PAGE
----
If you want to work on movies, nothing's stopping you. But getting in through something you've written would be unusual.

jaredm
11-18-2009, 08:04 PM
That's why I'm asking. As a new writer, I want to know these things. Just that there is a lot of time and effort put into a script, and one can grow attached I guess. At least I did. I guess since it's my first finished piece maybe. Mybe it will change after I have a few under my belt.

roscoegino
11-18-2009, 08:10 PM
You know Jenny, you came up with part of a funny premise.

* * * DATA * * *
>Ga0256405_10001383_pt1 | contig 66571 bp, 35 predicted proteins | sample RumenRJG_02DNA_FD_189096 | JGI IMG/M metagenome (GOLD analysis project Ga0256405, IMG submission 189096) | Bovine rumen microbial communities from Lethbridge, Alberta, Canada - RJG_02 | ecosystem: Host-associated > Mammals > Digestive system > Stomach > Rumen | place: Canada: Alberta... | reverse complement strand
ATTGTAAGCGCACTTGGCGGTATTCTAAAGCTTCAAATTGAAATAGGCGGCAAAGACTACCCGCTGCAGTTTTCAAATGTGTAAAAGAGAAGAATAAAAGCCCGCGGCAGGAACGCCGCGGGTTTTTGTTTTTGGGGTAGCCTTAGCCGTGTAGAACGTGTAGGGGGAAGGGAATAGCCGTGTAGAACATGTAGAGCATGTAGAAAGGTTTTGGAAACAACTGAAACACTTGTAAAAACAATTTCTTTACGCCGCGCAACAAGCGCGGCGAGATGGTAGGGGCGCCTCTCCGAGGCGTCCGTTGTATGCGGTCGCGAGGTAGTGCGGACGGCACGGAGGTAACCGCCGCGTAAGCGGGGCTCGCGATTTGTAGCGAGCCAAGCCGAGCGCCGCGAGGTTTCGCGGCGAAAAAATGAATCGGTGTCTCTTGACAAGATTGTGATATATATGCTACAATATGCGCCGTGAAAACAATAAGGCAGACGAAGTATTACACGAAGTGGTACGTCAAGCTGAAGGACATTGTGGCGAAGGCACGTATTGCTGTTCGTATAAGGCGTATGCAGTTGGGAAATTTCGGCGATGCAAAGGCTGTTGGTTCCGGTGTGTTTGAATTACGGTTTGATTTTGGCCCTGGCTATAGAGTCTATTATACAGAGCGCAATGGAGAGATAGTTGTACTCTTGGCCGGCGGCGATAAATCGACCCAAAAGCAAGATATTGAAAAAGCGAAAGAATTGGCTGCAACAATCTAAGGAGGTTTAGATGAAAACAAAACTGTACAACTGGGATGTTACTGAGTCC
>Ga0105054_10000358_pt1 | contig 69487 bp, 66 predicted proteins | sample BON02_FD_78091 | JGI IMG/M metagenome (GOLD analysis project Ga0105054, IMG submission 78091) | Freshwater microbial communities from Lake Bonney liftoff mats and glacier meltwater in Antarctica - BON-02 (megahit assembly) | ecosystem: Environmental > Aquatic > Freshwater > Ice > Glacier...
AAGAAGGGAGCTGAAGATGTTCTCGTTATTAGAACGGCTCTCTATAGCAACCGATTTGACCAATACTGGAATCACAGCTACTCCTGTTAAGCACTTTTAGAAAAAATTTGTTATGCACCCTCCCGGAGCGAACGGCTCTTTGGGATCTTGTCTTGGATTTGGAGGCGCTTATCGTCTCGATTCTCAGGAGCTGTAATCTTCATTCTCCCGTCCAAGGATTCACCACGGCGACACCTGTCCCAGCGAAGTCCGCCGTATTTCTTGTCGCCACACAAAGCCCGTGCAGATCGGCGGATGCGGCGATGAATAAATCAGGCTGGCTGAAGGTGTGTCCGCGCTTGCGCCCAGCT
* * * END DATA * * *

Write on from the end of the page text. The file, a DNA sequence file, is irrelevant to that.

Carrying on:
Poor and destitute, you write a autobiographical script that a studio thinks is sure to be a hit. But in order to get paid, you'd have to be a PA on it and nothing more.

When talent messes up your story, you can't butt in. You'll just watch your vision crumble in front of your eyes... and fetch coffee and clean up doggie do in between.

Jenny
11-18-2009, 08:19 PM
Yes, exactly! Oh, it would be awful.

I have a hard enough time keeping my big, bossy mouth shut on set. It would be torture with something I'd written.

joe9alt
11-18-2009, 08:40 PM
Having said that Exec Producer credits are easy to get

They are? :confused:

Telly
11-18-2009, 09:01 PM
Yeah, many writers get exec Producer credits- Kaufman has E.P. credits beginning with Being John Malcovich when he was a nobody

Eszterhaus has said that it takes nothing to get one

Slow'er down.